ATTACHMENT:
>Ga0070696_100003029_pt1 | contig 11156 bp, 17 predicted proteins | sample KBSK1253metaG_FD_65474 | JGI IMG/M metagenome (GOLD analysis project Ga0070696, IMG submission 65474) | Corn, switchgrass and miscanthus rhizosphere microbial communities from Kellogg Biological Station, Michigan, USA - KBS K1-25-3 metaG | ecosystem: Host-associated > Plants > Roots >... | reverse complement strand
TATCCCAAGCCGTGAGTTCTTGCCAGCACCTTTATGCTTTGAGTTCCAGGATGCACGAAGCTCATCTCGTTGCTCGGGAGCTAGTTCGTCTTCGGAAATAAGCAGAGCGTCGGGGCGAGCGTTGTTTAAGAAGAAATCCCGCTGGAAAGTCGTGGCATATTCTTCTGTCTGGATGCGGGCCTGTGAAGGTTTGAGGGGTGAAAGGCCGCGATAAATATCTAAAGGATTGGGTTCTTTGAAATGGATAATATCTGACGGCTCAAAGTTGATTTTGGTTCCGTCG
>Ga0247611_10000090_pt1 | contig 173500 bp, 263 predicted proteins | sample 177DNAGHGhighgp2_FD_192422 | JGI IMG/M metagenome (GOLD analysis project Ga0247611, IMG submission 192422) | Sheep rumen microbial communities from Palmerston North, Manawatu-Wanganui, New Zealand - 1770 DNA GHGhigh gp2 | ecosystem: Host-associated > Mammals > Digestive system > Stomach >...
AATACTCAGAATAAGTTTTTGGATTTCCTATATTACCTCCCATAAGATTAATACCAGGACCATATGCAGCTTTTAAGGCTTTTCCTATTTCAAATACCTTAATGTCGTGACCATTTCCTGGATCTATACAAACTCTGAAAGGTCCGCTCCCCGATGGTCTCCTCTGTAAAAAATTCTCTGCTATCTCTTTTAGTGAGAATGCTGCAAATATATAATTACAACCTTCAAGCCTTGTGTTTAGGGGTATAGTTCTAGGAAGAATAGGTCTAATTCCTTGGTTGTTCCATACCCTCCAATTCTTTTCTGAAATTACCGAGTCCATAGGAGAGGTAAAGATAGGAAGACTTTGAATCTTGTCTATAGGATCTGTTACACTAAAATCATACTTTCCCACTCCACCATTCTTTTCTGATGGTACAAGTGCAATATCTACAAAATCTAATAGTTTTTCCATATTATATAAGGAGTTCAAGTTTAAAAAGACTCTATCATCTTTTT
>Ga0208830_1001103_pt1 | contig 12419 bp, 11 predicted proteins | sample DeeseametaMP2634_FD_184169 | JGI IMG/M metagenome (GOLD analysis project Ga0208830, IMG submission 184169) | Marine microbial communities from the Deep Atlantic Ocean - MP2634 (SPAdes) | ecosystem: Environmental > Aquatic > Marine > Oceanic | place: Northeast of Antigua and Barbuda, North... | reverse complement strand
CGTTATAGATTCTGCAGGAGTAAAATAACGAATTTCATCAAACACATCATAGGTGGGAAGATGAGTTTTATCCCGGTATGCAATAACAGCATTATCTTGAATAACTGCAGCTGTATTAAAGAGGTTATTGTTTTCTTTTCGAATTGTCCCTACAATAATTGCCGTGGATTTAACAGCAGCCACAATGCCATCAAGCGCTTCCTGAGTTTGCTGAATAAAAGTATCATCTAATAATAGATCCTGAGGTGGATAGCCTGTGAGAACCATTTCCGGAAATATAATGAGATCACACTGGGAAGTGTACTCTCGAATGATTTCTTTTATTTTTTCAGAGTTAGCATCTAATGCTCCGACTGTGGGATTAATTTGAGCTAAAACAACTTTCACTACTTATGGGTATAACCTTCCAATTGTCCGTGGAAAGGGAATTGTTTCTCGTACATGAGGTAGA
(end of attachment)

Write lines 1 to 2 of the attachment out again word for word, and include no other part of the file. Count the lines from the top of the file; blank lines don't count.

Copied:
>Ga0070696_100003029_pt1 | contig 11156 bp, 17 predicted proteins | sample KBSK1253metaG_FD_65474 | JGI IMG/M metagenome (GOLD analysis project Ga0070696, IMG submission 65474) | Corn, switchgrass and miscanthus rhizosphere microbial communities from Kellogg Biological Station, Michigan, USA - KBS K1-25-3 metaG | ecosystem: Host-associated > Plants > Roots >... | reverse complement strand
TATCCCAAGCCGTGAGTTCTTGCCAGCACCTTTATGCTTTGAGTTCCAGGATGCACGAAGCTCATCTCGTTGCTCGGGAGCTAGTTCGTCTTCGGAAATAAGCAGAGCGTCGGGGCGAGCGTTGTTTAAGAAGAAATCCCGCTGGAAAGTCGTGGCATATTCTTCTGTCTGGATGCGGGCCTGTGAAGGTTTGAGGGGTGAAAGGCCGCGATAAATATCTAAAGGATTGGGTTCTTTGAAATGGATAATATCTGACGGCTCAAAGTTGATTTTGGTTCCGTCG